Cooking for a cause: Berth and Cargo dish up 1000 meals for the homeless
Two of Docklands’ favourites waterside restaurants teamed up with the Salvation Army to provide 1000 meals and 500 cups of soup for Melbourne’s homeless last month.
With their venues closed due to COVID-19 restrictions, Berth and Cargo co-owners Jerry Dimas and John Scarda were faced with the issue of excess produce and desperately idle staff.
Instead of throwing out ingredients destined for their customers’ plates or to be the feature of their many events booked during the period of this latest lockdown, the pair opened up their kitchens and put staff to work for a fantastic cause.
“We just want a good news story in the area. We’ve seen how flat lockdown is for everyone. For us, our staff and all the businesses around the CBD and Docklands,” Mr Scarda said.
“We gave [the Salvos’ Major] Brendan gave a call and said, ‘hey, how are you going for food?’ He said they’d been inundated with people coming through, we just don’t have enough to feed them.”
“What better way to get our staff back on site and make them feel like they have got some purpose.”
Their partnership with the Salvation Army will provide desperately-needed relief for a charity who sees a 200 per cent increase in those presenting for their support.
On Friday, July 23, Mr Dimas and Mr Scarda, along with a 30-strong crew of staff and their children, prepared 1000 lamb curries with rice pilaf and 500 pumpkin soups to be sent to the Salvation Army’s Bourke St café.
According to Mr Dimas, this latest lockdown had been the hardest for his staff to handle, but the possibility of helping out the Salvo’s brought them joy.
“We’ve seen with our team meetings, that out of all the lockdowns the staff seem the most down during this one,” Mr Dimas said.
“Everyone’s eyes opened to the possibility of helping out the Salvos and also for their own morale.”
“Yes, we had some excess produce left over that we needed to use, but our suppliers have also jumped on board to lend a helping hand which has been awesome.”
Mr Dimas and Mr Scarda first partnered with the Salvation Army more than eight years ago with the idea of providing meals on Christmas Day for those homeless or at risk of homelessness.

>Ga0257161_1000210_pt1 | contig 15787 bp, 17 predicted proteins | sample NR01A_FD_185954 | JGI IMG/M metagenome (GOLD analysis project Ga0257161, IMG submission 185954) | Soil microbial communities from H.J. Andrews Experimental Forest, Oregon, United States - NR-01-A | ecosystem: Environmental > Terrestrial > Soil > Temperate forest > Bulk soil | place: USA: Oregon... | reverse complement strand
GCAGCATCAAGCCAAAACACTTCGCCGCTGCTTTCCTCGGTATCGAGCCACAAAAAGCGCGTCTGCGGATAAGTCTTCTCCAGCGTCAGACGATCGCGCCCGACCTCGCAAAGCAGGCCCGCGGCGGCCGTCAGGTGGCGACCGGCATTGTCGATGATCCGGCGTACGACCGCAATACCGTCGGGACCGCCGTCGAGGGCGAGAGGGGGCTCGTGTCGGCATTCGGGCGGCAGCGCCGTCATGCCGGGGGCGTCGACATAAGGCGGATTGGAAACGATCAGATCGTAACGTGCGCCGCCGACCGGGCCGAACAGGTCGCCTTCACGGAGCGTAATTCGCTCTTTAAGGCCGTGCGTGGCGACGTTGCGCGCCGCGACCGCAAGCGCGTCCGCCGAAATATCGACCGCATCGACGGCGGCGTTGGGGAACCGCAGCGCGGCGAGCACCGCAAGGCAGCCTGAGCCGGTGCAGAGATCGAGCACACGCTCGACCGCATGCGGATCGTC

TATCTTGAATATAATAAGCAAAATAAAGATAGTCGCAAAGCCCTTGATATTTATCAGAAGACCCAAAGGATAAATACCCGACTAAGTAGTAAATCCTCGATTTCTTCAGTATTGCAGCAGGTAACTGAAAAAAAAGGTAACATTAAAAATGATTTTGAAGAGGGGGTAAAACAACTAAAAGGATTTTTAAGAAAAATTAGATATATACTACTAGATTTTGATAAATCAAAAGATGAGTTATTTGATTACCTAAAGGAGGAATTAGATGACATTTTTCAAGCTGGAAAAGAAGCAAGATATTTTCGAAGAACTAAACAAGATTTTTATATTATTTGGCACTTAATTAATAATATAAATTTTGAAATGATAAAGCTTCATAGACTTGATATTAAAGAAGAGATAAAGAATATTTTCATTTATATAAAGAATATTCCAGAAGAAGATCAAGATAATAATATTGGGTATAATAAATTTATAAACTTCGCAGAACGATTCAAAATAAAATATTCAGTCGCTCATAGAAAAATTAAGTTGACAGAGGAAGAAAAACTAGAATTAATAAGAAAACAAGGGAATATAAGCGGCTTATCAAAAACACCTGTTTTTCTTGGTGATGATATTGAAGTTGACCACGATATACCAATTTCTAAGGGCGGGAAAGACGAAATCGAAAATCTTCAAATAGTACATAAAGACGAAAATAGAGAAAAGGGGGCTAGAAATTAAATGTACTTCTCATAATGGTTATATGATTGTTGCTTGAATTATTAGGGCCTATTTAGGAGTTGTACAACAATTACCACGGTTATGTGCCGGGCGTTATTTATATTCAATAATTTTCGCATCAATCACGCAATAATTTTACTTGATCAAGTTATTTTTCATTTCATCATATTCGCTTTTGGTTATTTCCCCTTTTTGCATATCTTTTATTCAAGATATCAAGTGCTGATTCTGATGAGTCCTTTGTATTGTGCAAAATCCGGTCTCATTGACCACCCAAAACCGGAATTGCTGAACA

According to the Salvation Army’s Major Brendan Nottle, the partnership has thrived ever since.
“John and Jerry reached out to us back then to see if we could work together on something for Christmas Day. They’ve put on a magnificent Christmas brunch down at Cargo usually for about 250 to 300 people that would otherwise miss out on Christmas,” Major Nottle said.
“The relationship has just been maintained each year to the point where they have staff, including John and Jerry, that volunteer at our café that we run for people who are homeless or at risk of homelessness.”
“For us, we view lockdowns with dread because we don’t know who is going to present to the window and if are we going to have enough resources to look after them. So, to have Cargo and Berth reach out to us and say, this is what we are going to do, is just brilliant.”
Major Nottle said his team at the Salvation Army was readying themselves for a drop in numbers during lockdowns, however, the number of people presenting for meals had increased each time a lockdown occurred.
“Not only has it gone up, but we have had new faces presenting that we had never seen before. Early on it was construction workers coming in during the first lockdown, because they were uncertain if they were able to maintain work,” Major Nottle said.
“We’ve seen international students turning up for support because a lot of them were involved in the hospitality industry and were stood down. Then, with the last lockdown, it was causal workers who were stood down and there was no safety net for them like JobKeeper. It has been new faces every time.”
According to Major Nottle, the reality was that donations didn’t go up during a lockdown, they often trended downwards.
To have donations of this nature from the team at Berth and Cargo sends a wave of relief for the Salvation Army.
“To have this pressure taken off us has meant we can keep doing what we are doing, which is meeting unmet needs,” Major Nottle said.
“It is part of who Melburnians are. A lot of small businesses are on their knees, but the way Melburnians operate is they often lift their gaze and see that there is someone else in a worst position.”
“They will reach out to organisations like us and say we have something; do you want it? More often than not, it is exactly what need at just the right time.”
With their thriving partnership in full swing, Mr Dimas and Mr Scarda not only have their eyes on their next philanthropic event but have also turned focus to becoming a driving force in Docklands’ post-COVID recovery.
“Docklands has a huge advantage coming out of lockdown. We have these huge outdoor dining areas along the strip that no other precinct has like Docklands does,” Mr Dimas said.
“Coming out of this, we need to work together as businesses and locals to make Docklands Melbourne’s number one destination.” •